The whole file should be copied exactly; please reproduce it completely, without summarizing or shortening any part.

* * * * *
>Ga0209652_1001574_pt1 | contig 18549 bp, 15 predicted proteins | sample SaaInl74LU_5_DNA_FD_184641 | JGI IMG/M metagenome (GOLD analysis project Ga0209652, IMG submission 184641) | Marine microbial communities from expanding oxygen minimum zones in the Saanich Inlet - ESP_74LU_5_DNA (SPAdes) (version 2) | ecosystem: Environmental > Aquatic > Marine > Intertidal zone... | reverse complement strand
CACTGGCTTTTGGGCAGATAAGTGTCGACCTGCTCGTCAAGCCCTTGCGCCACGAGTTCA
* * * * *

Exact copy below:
>Ga0209652_1001574_pt1 | contig 18549 bp, 15 predicted proteins | sample SaaInl74LU_5_DNA_FD_184641 | JGI IMG/M metagenome (GOLD analysis project Ga0209652, IMG submission 184641) | Marine microbial communities from expanding oxygen minimum zones in the Saanich Inlet - ESP_74LU_5_DNA (SPAdes) (version 2) | ecosystem: Environmental > Aquatic > Marine > Intertidal zone... | reverse complement strand
CACTGGCTTTTGGGCAGATAAGTGTCGACCTGCTCGTCAAGCCCTTGCGCCACGAGTTCA